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The Internet Defense League will let anyone with a web presence become a digital activist

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The Internet Defense League is setting up a system that will allow participants to deploy digital protest campaigns at the touch of a button.

Internet Defense League banner
Internet Defense League banner

Earlier this year a number of high-profile websites went dark as a form of digital protest against the Stop Online Piracy Act. SOPA was eventually scuttled, but it's not the only internet-related legislation on the horizon, and a group calling itself the Internet Defense League is putting into place a system that could rally thousands of sites for similar protests at a moment's notice. Reddit's Alexis Ohanian and Fight for the Future have partnered to create the initiative, which will send users code they can implement on their own websites to participate in future online protests. Signing up for the service now provides users with test code to ensure their site will work properly with future campaigns — new code will be sent out on a campaign-by-campaign basis — but the IDL is also working on a system that can lie dormant within a participant's site, and be automatically activated when a new campaign starts (within certain parameters set by the site owner). The code will also generate tracking information, allowing the IDL to note how many individuals are actually seeing the various protest campaigns. The system will work with almost any sort of internet presence, from websites and Tumblr blogs, to YouTube channels and Twitter pages.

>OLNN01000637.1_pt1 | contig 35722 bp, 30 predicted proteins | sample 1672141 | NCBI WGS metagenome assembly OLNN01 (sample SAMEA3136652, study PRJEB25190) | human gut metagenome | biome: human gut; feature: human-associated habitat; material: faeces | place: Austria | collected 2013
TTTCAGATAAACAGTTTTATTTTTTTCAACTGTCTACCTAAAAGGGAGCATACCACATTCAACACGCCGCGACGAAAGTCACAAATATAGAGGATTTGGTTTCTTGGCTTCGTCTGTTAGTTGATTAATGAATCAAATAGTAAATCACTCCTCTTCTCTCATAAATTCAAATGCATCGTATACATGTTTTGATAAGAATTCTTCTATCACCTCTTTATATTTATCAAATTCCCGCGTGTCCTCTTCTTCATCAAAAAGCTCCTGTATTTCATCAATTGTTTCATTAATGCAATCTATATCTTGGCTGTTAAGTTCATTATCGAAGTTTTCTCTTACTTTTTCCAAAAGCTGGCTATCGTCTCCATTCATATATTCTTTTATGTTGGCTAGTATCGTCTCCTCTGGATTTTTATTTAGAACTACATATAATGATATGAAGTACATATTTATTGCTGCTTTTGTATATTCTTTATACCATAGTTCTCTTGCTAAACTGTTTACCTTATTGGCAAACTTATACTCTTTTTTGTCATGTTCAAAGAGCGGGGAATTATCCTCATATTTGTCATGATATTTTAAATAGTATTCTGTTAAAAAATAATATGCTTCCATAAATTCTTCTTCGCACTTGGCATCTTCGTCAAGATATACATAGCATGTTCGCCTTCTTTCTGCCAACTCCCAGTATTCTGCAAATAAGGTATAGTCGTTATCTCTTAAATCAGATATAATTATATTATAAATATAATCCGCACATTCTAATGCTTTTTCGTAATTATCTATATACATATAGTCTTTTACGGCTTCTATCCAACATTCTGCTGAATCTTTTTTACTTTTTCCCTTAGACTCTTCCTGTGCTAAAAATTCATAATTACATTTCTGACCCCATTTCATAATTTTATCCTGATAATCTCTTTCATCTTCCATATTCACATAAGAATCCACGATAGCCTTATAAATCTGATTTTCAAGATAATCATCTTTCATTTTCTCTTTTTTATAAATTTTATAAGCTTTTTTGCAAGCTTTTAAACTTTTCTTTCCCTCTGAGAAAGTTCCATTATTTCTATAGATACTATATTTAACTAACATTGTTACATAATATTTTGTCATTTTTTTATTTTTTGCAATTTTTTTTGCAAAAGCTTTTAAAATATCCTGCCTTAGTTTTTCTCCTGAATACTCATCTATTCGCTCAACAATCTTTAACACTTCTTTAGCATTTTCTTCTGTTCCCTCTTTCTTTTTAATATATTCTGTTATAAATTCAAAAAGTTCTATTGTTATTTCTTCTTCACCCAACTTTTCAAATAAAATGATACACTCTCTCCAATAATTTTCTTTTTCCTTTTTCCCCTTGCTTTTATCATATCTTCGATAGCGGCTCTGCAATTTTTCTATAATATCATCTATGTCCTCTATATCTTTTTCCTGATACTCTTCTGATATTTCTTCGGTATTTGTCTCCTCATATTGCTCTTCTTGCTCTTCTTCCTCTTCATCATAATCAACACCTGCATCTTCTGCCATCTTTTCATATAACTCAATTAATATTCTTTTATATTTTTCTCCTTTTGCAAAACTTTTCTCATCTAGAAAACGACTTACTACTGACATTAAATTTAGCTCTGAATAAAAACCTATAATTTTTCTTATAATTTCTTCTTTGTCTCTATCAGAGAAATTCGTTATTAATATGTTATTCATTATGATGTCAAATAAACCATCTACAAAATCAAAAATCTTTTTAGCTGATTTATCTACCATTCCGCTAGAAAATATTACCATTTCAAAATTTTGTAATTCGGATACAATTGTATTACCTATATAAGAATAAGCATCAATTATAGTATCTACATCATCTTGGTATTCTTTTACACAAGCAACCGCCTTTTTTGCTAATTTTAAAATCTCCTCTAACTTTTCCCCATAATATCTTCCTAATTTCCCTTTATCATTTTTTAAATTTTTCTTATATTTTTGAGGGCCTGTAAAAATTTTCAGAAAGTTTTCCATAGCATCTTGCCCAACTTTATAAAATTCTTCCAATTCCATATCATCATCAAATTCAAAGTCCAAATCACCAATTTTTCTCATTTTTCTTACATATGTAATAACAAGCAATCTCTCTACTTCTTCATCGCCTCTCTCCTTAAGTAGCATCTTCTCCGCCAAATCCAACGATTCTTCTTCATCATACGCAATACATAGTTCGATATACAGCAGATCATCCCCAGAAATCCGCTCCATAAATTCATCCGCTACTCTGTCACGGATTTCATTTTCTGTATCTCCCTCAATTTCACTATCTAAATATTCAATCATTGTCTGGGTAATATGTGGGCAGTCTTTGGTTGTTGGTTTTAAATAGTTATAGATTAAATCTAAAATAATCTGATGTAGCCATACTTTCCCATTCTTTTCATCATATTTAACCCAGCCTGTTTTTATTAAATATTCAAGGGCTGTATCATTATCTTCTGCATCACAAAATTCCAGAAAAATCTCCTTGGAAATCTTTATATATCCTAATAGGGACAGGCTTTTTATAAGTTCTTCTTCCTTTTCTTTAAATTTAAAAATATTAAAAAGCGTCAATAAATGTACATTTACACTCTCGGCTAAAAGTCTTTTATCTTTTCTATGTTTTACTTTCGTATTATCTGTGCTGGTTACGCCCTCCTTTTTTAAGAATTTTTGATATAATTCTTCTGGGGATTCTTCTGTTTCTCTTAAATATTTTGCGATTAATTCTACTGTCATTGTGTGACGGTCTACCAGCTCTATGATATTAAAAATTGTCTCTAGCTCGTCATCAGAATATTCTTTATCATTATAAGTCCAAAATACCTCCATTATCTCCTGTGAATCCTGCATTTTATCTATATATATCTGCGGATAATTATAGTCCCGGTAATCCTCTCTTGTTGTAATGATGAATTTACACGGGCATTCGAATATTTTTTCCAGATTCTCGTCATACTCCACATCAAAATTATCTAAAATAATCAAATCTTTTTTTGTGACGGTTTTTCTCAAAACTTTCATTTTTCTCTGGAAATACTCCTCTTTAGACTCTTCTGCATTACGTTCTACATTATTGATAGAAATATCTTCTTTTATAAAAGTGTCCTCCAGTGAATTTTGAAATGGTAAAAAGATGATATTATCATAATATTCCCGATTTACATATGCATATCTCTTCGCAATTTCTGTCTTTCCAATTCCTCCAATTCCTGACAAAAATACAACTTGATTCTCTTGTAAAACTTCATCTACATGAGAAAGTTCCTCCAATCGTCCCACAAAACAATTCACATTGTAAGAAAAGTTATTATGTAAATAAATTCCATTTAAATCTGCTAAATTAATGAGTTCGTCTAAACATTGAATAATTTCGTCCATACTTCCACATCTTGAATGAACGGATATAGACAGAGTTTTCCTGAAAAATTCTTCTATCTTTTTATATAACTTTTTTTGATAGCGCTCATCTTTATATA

While Ohanian describes the project as a "bat-signal for the internet," the banner logo for the project actually features a cat — a nod to Ethan Zuckerman's theories on digital activism. A number of sites have already signed up, according to Forbes, including Reddit, the Electronic Frontier Foundation, and Mozilla, while the Los Angeles Times reports that Wikipedia is considering jumping on board as well. If you'd like to get involved yourself, you can sign up at IDL's site.